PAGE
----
Jan Richardson writes: “In the years to come I will learn how necessary it is to keep dancing, how celebration is not a luxury but a staple of life, how in the grimmest moments I will need to take myself down to the closest festival at hand. It will not do to drown my sorrow or to mask my despair or to ignore the real suffering of the world or of my own self. I will go to beat out the message with my feet that in the darkness we are dancing, and while we are weeping we are dancing; sending shock waves with our feet to the other side of the world, we are dancing still” (from Night Visions: Searching the Shadows of Advent and Christmas).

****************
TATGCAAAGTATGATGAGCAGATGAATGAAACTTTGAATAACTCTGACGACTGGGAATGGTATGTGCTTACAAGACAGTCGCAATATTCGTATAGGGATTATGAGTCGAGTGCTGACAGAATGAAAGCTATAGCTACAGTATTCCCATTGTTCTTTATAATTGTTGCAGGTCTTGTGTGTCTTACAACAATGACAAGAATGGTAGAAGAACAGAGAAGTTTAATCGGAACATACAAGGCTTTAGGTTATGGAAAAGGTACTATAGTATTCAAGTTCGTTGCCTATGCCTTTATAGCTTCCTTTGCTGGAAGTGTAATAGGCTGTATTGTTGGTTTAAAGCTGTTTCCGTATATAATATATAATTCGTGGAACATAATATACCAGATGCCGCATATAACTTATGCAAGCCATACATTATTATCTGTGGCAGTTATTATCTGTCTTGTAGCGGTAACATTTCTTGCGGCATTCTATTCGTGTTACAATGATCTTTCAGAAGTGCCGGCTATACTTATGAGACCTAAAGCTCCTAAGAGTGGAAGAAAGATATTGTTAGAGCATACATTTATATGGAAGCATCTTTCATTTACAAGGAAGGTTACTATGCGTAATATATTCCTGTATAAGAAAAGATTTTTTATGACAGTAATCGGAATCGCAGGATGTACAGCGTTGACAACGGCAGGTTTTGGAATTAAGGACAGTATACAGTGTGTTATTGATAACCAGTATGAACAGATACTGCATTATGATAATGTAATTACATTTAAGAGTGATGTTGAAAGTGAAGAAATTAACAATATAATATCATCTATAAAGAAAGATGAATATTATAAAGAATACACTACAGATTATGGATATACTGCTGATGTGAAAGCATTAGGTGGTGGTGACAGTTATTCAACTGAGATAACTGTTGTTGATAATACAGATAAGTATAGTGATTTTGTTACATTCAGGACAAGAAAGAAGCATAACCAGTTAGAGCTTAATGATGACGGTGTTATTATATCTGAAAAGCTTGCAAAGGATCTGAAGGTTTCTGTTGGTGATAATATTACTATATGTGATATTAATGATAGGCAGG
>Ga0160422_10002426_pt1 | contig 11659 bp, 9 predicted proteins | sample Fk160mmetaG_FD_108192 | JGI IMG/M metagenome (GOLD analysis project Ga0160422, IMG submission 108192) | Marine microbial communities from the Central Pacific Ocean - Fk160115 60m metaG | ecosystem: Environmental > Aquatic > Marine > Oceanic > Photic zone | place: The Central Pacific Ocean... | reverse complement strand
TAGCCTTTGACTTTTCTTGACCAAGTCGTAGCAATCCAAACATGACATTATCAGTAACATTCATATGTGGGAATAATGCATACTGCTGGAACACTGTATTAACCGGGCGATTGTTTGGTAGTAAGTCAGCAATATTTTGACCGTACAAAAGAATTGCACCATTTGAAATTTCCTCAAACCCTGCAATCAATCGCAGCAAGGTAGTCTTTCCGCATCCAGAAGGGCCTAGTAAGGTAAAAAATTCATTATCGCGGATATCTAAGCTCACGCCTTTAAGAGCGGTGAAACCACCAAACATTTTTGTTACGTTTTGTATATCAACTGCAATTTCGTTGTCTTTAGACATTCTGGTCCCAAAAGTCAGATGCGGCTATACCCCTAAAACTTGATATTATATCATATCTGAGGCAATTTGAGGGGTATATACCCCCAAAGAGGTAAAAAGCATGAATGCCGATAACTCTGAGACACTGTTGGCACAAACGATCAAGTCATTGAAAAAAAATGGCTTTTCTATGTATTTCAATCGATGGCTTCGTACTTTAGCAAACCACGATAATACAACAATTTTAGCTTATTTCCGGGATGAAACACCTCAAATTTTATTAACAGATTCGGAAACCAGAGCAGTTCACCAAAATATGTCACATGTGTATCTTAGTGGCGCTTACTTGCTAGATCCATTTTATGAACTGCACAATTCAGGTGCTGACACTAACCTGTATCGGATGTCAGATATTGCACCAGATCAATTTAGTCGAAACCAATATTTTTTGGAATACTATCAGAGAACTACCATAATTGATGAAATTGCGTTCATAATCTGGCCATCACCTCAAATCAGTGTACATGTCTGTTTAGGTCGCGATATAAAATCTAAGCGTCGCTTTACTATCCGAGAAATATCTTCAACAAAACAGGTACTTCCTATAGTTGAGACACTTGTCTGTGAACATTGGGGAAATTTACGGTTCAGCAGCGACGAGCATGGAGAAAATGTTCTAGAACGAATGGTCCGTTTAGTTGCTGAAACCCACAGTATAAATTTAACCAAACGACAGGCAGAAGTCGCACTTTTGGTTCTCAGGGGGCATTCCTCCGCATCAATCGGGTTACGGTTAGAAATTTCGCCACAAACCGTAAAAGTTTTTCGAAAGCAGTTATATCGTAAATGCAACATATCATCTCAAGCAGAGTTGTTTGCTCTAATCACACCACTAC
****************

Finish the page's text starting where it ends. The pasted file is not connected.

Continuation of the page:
We have all experienced suffering or loss of some kind, and some of us have even hit the bottom of the barrel and been reborn from our own ashes. Thanks be to God that suffering and loss are not infinite. Thanks be to God that out of broken earth, flowers burst forth. Thanks be to God that dead bones live.

This Easter, whether you are in a season of mourning or celebrating, whether your heart is heavy-laden or fancy-free, whether you feel like an abandoned and hopeless disciple or witness to the inbreaking of the Kingdom of God around you, may you know the height and depth and width and breadth of Christ’s love for you. May your life be rich with dancing and singing, even if the best you can do is sing slightly out of tune and dance off pace. As you move to the rhythm of the music, celebrating the good news that Christ is Risen and death has been defeated, may you feel the resurrecting power of Christ in you and around you and through you. These bones shall live, indeed! Alleluia!